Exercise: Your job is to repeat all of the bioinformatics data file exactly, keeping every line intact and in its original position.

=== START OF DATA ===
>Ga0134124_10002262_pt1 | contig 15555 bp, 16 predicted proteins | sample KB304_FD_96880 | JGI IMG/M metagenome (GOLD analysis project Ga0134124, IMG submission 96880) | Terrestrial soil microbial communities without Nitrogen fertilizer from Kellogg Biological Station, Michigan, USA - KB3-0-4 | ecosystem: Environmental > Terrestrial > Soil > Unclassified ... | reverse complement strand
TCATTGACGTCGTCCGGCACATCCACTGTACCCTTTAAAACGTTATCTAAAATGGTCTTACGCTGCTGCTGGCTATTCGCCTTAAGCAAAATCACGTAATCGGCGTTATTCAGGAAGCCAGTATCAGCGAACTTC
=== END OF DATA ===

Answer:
>Ga0134124_10002262_pt1 | contig 15555 bp, 16 predicted proteins | sample KB304_FD_96880 | JGI IMG/M metagenome (GOLD analysis project Ga0134124, IMG submission 96880) | Terrestrial soil microbial communities without Nitrogen fertilizer from Kellogg Biological Station, Michigan, USA - KB3-0-4 | ecosystem: Environmental > Terrestrial > Soil > Unclassified ... | reverse complement strand
TCATTGACGTCGTCCGGCACATCCACTGTACCCTTTAAAACGTTATCTAAAATGGTCTTACGCTGCTGCTGGCTATTCGCCTTAAGCAAAATCACGTAATCGGCGTTATTCAGGAAGCCAGTATCAGCGAACTTC